Gallery

Gallery

Australian Olympian spared of jail

*Australia's twice Olympic silver medallist cyclist Gary Neiwand was spared a return to prison despite being found guilty of indecently exposing himself to two women in Melbourne last year.

The 46-year-old has suffered from depression, drink and weight problems since failing to win a gold medal at the 2000 Olympic Games in Sydney and spent ninth months in prison in 2006 for offences including harassing a former girlfriend.

In handing him a four-month sentence suspended for two years at the Melbourne magistrates court on Wednesday, deputy chief magistrate Jelena Popovic said it was important that Neiwand continued treatment for his problems.

"Mr Neiwand would be kept out of the community for a short period of time but without anything to continue to treat the matters that bring him before the court," she said.

Neymar urged to shun Barcelona

*Former Brazil and Real Madrid coach Vanderlei Luxemburgo has urged Neymar to resist offers to join Barcelona and remain in Brazil until the 2014 football World Cup.

Luxemburgo, now coaching Gremio in Brazil’s Serie A championship, denied the 20-year-old’s development was being stunted by his decision to stay at Santos.
“He can and will develop as a player in Brazil. These days Brazilian football is of a better standard and better paid than many European leagues,” Luxemburgo said Tuesday.

“He is in the top three players in the world already. By staying, he can correct his mistakes in a familiar environment and at the same time continue to be a draw card for Brazilian football.”

'King Kazu' finally gets WC chance

*Former Japan international Kazuyoshi Miura is set to finally play in a World Cup at the ripe old age of 45, albeit in the futsal version, reports Reuters from Tokyo.
The J-League's oldest ever player has been invited to represent Japan at the tournament in Thailand in November, the Japan Football Association (JFA) said on Monday.
Miura, dubbed "King Kazu in Japan, was axed from the national side by former coach Takeshi Okada before the country's first World Cup appearance in 1998, sparking national debate.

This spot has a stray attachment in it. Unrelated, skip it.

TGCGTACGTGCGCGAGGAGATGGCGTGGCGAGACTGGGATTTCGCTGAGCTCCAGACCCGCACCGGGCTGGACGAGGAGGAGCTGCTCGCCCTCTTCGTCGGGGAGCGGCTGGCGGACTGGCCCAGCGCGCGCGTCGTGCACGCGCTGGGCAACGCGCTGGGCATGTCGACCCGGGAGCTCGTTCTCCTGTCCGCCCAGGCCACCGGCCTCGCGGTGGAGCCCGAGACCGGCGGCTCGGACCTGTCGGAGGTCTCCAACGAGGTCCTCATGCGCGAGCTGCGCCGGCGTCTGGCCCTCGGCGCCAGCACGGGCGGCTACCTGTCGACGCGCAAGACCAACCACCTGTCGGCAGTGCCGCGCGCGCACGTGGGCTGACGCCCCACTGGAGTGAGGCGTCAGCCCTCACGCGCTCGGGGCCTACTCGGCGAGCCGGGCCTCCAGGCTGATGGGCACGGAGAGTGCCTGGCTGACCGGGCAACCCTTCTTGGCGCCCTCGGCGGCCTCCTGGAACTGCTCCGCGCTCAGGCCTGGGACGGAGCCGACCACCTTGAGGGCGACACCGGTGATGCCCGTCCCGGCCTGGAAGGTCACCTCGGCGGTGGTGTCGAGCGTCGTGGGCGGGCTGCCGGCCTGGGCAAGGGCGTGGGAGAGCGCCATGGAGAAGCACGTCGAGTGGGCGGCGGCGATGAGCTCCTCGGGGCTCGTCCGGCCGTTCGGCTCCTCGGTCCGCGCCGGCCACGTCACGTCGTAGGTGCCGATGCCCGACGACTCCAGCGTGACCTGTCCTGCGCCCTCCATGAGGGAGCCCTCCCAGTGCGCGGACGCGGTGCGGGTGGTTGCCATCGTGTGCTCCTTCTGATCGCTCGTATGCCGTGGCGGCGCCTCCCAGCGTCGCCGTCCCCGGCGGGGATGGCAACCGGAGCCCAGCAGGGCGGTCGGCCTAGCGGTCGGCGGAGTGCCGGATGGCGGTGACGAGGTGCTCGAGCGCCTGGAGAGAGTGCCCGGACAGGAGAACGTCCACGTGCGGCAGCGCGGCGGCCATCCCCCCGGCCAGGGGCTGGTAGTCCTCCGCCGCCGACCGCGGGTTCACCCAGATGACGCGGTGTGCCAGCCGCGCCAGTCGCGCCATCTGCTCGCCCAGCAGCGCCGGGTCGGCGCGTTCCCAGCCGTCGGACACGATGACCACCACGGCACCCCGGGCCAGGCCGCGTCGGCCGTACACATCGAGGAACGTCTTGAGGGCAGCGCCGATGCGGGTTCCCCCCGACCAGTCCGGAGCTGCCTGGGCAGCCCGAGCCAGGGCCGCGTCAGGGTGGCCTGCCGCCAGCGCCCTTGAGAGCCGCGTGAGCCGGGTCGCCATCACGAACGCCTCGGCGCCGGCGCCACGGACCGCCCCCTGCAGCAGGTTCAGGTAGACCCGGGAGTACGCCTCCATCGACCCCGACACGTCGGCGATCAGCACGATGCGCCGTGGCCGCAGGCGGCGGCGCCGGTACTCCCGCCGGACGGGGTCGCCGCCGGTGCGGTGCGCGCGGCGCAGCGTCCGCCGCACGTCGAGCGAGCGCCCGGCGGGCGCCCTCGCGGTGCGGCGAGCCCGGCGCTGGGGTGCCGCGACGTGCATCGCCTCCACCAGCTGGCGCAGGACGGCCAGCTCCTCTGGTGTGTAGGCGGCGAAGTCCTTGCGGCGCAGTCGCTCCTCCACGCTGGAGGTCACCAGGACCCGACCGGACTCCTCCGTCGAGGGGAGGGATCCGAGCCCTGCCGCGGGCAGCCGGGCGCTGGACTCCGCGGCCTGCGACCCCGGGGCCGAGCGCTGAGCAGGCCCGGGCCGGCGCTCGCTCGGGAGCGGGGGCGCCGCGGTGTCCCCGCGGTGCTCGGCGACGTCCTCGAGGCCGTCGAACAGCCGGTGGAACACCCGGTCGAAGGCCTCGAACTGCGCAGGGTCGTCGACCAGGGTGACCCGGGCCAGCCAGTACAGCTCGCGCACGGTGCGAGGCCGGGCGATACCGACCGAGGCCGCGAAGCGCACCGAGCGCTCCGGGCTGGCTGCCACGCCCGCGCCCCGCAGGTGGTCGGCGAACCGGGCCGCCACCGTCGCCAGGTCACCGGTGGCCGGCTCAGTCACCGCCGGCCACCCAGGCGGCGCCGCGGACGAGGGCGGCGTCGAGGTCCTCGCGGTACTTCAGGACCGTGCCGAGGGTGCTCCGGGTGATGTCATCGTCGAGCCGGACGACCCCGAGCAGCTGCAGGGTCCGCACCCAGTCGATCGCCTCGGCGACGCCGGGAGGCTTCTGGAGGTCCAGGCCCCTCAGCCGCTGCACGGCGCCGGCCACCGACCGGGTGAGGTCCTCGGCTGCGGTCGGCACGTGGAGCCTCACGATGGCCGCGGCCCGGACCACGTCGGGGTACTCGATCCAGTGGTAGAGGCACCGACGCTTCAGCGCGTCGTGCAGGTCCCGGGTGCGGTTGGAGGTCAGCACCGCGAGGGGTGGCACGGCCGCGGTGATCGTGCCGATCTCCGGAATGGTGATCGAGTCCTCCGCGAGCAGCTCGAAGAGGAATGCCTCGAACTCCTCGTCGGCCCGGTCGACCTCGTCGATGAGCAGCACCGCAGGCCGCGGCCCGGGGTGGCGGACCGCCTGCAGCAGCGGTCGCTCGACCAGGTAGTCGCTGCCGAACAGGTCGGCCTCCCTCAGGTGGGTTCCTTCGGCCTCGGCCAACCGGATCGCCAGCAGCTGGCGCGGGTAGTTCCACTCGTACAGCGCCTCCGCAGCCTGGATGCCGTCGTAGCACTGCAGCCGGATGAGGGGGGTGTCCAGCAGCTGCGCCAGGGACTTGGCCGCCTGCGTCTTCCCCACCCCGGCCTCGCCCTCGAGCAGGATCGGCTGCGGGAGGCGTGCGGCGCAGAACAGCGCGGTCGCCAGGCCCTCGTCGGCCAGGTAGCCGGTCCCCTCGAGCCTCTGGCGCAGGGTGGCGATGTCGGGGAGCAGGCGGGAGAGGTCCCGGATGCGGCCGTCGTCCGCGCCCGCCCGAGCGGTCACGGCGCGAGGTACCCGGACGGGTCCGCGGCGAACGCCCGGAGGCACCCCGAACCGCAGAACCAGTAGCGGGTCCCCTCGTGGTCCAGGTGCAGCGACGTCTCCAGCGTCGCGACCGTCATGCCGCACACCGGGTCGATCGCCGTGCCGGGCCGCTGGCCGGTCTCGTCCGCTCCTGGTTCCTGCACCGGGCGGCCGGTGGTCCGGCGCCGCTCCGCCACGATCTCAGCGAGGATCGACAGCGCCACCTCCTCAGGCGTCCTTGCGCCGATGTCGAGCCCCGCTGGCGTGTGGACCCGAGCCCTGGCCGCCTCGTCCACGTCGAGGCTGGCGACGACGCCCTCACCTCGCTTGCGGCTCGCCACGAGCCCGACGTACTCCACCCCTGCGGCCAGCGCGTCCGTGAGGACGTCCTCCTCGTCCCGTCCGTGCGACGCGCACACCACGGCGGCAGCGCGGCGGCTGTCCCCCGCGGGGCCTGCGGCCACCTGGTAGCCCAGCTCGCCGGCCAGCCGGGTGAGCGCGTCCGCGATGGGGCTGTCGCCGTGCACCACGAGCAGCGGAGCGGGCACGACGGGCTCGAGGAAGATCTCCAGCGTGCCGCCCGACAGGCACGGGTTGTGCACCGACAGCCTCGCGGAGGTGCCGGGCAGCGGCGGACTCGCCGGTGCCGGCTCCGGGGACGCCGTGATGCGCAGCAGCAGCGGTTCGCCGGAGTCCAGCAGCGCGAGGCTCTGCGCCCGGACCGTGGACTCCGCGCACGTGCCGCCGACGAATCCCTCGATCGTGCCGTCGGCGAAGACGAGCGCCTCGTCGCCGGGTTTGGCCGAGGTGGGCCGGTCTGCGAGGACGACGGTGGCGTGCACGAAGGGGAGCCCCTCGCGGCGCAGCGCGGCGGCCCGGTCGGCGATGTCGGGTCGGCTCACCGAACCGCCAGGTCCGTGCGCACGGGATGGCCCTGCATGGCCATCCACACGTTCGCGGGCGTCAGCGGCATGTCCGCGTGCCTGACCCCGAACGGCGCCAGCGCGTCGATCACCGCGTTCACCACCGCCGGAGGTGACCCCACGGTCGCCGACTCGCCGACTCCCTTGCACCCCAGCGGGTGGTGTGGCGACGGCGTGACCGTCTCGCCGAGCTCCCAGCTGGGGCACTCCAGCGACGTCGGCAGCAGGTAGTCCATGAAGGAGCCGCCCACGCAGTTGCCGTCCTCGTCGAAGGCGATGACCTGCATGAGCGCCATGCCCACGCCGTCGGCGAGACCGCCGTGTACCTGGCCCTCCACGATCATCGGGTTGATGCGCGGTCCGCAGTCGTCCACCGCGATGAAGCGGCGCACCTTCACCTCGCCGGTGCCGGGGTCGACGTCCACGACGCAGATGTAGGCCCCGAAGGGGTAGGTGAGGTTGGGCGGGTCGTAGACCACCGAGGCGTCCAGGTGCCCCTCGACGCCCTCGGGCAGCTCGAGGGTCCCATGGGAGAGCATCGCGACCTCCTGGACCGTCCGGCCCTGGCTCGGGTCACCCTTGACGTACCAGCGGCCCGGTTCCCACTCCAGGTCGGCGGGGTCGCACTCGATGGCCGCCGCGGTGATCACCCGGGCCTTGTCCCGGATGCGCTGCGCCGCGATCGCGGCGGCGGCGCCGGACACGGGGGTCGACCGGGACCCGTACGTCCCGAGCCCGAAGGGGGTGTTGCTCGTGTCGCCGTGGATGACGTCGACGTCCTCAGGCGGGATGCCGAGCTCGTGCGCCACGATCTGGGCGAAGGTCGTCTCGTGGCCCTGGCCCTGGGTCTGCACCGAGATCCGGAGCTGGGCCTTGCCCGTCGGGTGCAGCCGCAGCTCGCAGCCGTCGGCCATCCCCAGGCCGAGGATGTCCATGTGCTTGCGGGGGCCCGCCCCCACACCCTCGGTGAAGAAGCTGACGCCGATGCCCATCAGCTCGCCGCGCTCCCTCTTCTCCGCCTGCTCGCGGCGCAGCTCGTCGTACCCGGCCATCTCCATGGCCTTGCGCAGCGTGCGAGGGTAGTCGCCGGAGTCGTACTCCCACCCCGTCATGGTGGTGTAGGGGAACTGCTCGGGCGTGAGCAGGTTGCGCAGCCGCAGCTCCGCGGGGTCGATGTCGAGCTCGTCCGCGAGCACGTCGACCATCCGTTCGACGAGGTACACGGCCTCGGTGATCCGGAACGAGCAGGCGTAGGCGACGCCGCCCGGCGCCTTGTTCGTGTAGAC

JFA chairman Kuniya Daini told local media: "I have heard he's keen to play. It just depends on his condition and on his team."
Miura, who blazed a trail for Japanese players when he joined Italy's Gen­oa in 1994, currently plays for Yokoha­ma FC in the J-League's 2nd division.

France coach not to act like a teacher

*France coach Didier Deschamps has no intention of acting like a teacher to his players despite their controversial behaviour in recent years, he said.
Deschamps expects his team to have learnt from the experiences of the 2010 World Cup and this year's European Championship.

"I am not here to tell them what they can do or can not," he told reporters. "They are not children and I am not a nursery or high-school teacher. I am here to help them, to guide them."

Four players were summoned to disciplinary hearings after Euro 2012, with Samir Nasri currently serving a three-match ban for abusing a reporter and Jeremy Menez suspended for one game for insulting the referee during their quarter-final exit.

McLaren not losing sleep over Hamilton gossip

*McLaren are relaxed about Lewis Hamilton's Formula One future and will not be distracted by speculation that the 2008 champion could move to Mercedes, team principal Martin Whitmarsh said.

Rumours about Hamilton's future have been the main talking point at the Italian Grand Prix but Whitmarsh said it was business as usual for his engineers and mechanics.
"Media like that sort of speculation, but Lewis and his management have assured me of their intentions and we're focused on working together at the moment," he said in the Monza paddock ahead of Sunday's race.

Paralympics smash ticket-sales targets

*The London Paralympics have sold more tickets than any previous Games and been broadcast to more people in more countries, organisers said on Thursday.
More than 2.7 million tickets have been sold for the London Games which is 900,000 more than in Beijing four years ago.

Organisers had originally set a target of 35 million pounds ($55.7 million) in ticket revenue, but Paul Deighton, chief executive of the London organising committee (LOCOG), announced that the final figure was likely to be nearer 45 million.

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